Now it was time to apply the repro control panel overlay. I nervously taped it in place then started peeling off the backing and smoothing it down. All good, though I did notice a slight gap between the metal and the overlay in the back bend. Using the schematic I wired up the new buttons and Monroe stick, wiring it wrong twice before looking closer at the leaf switch placements. The leafs also required some straightening out to smooth the transition from one direction to another.

After talking with Mike, the hobby store dude I bought the cabinet from, I decided to change directions with the paint and try Rustoleum Canyon Satin Black, a spray paint rather than rolling it on. I’d seen his Gyruss restore in person, and photos of his Popeye which had a similar smooth black front, both of which turned out quite well. Two coats within an hour, then repeat 48 hours later. I went ahead and painted the top and back and various parts: marquee bracket, control panel hinge, vents, bolts and screws. For the coin door I used Rustoleum hammered spray paint, then a couple coats of Rustoleum semi gloss black spray paint. I needed to partially sand and repaint the coin door a few times to try and remove some bubbles that kept forming. It probably would’ve worked the first time if I had removed all of the original paint, but I wasn’t overly concerned since one day I’d like to replace it with a Centuri coin door.

While it was on its back I ran new t-molding down the grooves, using liquid nails glue on the bottom to hold it in place. Now that everything was dry I fastened the control panel on the cabinet, reassembled the coin door, then put in the blackout cardboard, original bezel art and smoked plexi. Slowly I realized that these were the last steps and it was more or less finished, after many months of slow progress and a variety of mistakes. After plugging it in I turned off the lights and put a new high score on the board, which beautifully remained once powered off and on.

I’m still looking for a top marquee bracket and replacement speakers, as both the originals have a rip in the cones, though they sound fine. A tube with less burn would be nice, but with the dark plexi in place it’s not too noticeable. The sideart is fairly worn but preferable to a modern replacement, plus I really like the graffiti.

Well, it’s been fun. I’m already missing having a project in the workshop to spend time wtih. Thanks to John’s Arcade videos and forum which have been incredibly helpful, Mike the hobby store dude who’s provided lots of advice along the way, and KLOV.

The Gyruss Wrap-up Part 1

Back in January when I picked up a Gyruss to try and restore, our basement space I’d hoped to use as a workshop had no electricity other than a dim ceiling lightbulb and was full of discarded paint cans, unused bookshelves, a 100lb bathroom sink and a few spiders. The old, handmade workbench along the back wall held dusty blinds, a rusty mattress frame, and wooden shutters from some depressing far away time.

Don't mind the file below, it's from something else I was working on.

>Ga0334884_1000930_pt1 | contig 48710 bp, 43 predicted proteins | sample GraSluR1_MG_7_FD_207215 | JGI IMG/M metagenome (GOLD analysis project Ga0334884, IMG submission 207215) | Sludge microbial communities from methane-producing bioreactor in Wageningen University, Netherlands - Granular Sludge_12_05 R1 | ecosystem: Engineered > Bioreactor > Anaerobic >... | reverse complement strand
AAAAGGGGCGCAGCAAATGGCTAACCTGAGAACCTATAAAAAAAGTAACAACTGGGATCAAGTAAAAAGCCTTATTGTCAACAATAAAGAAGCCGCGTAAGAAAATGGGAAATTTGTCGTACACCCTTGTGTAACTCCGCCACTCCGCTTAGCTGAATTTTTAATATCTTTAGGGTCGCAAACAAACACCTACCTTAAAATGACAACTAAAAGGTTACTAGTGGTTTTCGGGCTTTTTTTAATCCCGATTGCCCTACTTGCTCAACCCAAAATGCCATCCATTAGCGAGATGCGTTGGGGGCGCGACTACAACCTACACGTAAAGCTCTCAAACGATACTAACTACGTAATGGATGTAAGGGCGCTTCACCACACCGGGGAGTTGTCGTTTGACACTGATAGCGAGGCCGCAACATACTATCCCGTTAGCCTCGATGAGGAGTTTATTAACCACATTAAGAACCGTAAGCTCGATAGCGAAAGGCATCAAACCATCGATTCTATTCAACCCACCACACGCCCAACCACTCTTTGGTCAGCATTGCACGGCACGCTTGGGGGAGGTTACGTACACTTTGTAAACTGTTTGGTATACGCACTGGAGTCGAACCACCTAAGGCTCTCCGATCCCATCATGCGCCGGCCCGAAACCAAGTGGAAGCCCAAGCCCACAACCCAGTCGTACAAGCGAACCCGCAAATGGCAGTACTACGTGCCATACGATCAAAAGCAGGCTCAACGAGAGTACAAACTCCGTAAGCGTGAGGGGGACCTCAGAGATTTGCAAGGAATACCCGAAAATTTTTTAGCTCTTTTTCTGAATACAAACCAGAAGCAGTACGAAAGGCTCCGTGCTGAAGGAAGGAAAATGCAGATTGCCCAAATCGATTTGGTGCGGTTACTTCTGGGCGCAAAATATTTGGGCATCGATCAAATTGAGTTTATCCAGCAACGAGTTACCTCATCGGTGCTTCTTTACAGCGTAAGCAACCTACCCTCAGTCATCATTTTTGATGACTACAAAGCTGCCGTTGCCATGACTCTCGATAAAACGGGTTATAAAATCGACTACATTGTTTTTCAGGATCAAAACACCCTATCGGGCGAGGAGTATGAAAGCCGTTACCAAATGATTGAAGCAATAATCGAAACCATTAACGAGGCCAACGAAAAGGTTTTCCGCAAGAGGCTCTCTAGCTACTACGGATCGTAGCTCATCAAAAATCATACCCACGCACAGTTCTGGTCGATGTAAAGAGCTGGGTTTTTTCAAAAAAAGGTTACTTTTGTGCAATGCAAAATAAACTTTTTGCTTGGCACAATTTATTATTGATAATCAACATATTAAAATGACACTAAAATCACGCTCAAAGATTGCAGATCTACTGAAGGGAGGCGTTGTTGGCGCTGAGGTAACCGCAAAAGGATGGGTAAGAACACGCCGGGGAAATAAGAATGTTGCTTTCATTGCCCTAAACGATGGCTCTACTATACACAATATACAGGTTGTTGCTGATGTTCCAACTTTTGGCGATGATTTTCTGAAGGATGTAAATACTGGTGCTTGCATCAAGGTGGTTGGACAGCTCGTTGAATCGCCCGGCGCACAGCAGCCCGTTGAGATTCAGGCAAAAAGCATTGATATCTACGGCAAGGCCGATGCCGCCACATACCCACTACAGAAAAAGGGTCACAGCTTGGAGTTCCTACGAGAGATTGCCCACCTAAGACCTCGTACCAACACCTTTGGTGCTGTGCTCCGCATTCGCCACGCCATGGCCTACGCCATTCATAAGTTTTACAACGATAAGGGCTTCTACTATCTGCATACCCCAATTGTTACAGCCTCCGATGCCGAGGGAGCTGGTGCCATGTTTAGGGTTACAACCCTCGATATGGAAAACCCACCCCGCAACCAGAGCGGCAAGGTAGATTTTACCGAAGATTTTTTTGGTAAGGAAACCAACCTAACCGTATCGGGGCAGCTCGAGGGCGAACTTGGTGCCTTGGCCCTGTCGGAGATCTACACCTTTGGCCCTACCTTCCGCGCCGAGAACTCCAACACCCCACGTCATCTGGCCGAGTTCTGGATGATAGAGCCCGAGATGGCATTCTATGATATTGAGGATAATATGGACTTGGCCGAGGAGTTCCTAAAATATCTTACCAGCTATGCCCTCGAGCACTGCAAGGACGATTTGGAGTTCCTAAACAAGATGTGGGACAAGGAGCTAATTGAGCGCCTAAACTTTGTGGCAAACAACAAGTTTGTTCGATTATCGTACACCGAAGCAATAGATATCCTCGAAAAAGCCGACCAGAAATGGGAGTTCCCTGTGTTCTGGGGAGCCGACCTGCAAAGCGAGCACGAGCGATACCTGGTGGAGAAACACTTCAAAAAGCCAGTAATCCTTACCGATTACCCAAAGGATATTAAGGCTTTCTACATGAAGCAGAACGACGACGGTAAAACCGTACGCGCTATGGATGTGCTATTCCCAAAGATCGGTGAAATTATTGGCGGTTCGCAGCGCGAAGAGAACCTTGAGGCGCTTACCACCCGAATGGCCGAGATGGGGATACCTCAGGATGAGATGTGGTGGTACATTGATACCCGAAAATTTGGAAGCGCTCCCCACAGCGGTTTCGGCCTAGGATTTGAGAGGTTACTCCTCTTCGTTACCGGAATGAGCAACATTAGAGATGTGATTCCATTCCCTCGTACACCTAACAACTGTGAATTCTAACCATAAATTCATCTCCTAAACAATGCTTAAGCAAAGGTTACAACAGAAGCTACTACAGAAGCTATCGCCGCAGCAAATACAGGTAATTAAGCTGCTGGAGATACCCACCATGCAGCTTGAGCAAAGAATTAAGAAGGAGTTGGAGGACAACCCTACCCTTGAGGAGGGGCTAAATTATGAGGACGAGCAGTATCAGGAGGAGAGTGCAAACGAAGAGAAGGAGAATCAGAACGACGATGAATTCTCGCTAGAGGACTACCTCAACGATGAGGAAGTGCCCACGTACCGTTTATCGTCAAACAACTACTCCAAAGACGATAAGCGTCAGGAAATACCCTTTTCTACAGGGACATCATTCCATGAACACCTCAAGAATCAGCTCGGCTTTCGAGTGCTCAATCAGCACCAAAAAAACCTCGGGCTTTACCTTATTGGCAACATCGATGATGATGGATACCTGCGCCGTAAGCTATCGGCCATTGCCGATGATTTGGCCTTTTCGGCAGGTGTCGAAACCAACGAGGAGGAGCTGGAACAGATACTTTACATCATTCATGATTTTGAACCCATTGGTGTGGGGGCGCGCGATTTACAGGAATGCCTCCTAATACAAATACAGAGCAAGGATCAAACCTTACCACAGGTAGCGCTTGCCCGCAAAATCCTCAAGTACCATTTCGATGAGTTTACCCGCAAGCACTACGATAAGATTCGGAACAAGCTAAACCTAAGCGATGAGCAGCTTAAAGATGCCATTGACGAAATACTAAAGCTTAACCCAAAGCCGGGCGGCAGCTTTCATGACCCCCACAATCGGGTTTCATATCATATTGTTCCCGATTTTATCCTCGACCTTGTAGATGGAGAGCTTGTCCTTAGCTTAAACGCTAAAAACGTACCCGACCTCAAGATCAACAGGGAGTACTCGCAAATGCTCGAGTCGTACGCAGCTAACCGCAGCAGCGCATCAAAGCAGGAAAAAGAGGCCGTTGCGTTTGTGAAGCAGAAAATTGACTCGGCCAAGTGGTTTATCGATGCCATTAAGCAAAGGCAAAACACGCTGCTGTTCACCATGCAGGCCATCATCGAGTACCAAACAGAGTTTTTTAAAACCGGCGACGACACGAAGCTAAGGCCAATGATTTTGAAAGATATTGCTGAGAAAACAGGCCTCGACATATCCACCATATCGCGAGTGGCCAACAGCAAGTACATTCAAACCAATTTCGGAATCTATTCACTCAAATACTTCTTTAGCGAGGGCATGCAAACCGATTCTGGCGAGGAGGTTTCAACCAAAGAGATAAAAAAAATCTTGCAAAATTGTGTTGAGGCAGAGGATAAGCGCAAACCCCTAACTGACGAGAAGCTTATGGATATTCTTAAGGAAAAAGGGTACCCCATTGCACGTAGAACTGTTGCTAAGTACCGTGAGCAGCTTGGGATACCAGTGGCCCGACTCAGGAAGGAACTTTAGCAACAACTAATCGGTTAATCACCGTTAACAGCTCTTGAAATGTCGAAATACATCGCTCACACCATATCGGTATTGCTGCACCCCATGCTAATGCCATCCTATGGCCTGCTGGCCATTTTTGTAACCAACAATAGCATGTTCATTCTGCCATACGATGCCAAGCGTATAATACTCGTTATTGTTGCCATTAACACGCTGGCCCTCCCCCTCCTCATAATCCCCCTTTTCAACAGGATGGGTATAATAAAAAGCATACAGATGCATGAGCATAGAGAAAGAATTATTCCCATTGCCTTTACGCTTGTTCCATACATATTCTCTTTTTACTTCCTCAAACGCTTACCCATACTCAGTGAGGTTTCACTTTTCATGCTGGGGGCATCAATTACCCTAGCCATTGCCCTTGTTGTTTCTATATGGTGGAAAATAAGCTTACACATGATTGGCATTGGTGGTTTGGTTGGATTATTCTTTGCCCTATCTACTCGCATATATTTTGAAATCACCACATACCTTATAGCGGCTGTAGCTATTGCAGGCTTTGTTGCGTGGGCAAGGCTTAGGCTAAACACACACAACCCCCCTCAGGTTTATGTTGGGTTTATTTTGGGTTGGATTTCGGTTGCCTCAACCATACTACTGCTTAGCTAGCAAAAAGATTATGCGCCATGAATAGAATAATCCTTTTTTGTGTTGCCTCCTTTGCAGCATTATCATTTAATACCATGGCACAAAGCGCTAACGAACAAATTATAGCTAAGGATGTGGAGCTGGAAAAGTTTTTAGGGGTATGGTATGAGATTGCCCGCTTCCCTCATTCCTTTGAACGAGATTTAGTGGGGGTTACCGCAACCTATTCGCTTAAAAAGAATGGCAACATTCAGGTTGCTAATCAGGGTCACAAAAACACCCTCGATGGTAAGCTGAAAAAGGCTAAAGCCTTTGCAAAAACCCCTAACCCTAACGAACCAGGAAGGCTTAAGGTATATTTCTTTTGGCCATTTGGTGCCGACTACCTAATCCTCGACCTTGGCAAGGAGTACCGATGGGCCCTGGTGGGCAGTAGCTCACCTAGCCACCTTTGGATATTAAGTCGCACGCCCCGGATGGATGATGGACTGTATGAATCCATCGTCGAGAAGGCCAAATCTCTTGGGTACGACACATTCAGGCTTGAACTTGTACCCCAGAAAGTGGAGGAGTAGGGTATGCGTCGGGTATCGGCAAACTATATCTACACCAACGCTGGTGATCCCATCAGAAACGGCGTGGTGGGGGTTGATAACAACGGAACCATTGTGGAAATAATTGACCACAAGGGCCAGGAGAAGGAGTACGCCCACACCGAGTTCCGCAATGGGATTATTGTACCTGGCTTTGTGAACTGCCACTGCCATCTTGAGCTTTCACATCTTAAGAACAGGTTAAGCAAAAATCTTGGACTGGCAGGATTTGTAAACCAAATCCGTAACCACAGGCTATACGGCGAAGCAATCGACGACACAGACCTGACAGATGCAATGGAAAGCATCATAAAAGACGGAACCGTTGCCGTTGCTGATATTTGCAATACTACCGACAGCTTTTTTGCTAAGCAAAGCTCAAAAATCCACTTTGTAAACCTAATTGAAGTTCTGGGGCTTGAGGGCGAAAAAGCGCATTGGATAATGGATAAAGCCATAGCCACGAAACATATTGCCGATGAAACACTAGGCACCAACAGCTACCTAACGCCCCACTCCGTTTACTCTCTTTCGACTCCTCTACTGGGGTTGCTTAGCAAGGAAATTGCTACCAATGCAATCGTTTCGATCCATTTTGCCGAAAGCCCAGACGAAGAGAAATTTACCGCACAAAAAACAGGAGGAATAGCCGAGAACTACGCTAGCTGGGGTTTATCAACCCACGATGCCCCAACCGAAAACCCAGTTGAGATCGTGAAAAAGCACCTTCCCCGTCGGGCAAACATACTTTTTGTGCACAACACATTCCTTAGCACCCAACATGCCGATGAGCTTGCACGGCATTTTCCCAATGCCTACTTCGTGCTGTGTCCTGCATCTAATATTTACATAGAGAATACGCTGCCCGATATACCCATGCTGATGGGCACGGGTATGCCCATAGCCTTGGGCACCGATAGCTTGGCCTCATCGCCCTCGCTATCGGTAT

A few months ago I ordered two LED ceiling lights and brought back the electricians, who rewired several of our knob-and-tube outlets, to install the lighting and add an outlet to each side of the workbench. This motivated me to spend a few nights cleaning and a trip to the dump. Then I slowly started buying the tools I’d never really owned before: Molex crimpers, actually good wire strippers, a soldering iron, a hand sander, and a Fluke multimeter. That was a start.

The Gyruss itself had its own list: a better marquee, a Monroe joystick, a control panel overlay, t-molding, a new power supply, and of course to either fix the original PCB or find a replacement. When powered up both the audio and video were scrambled, and after checking voltages and looking for basic, obvious problems, a few forum posts confirmed it was likely beyond my abilities for the time being.

While waiting on a replacement PCB I cleaned the cabinet, added coin return lamps, Centuri 25 cent decals, a new lock, then tidied up the marquee light fixture wiring and did a tube swap for a less burned Wells Gardner K4900. A few hours alone went into restoring the Monroe stick to its original 360° glory. One night a moment of clarity made me slow down when I plugged in the cab and, having forgotten to put the monitor anode cap back on, created a lovely blue arc between it and the monitor frame.

Somewhere around this time I found another Gyruss PCB. Anxious to install Matt Osborn’s high score save kit, I practiced desoldering and soldering a 40-pin chip on another board, but when it came time to attempt the real thing I realized the Gyruss I had was a bootleg. I returned it and soon found a third board. This one wasn’t cheap, plus shipping from Canada, but it looked nearly new for being 32 years old. Sadly this one turned out to be a dud, so back it went.

Next I began working on the control panel, first using a heat gun to strip off the old artwork, then applying that beautiful pink citrus solvent to remove the remaining adhesive goop. After many messy rounds I sanded it down to its former factory glory, then primed and painted it black with Rustoleum enamel spray paint to prepare it for the overlay.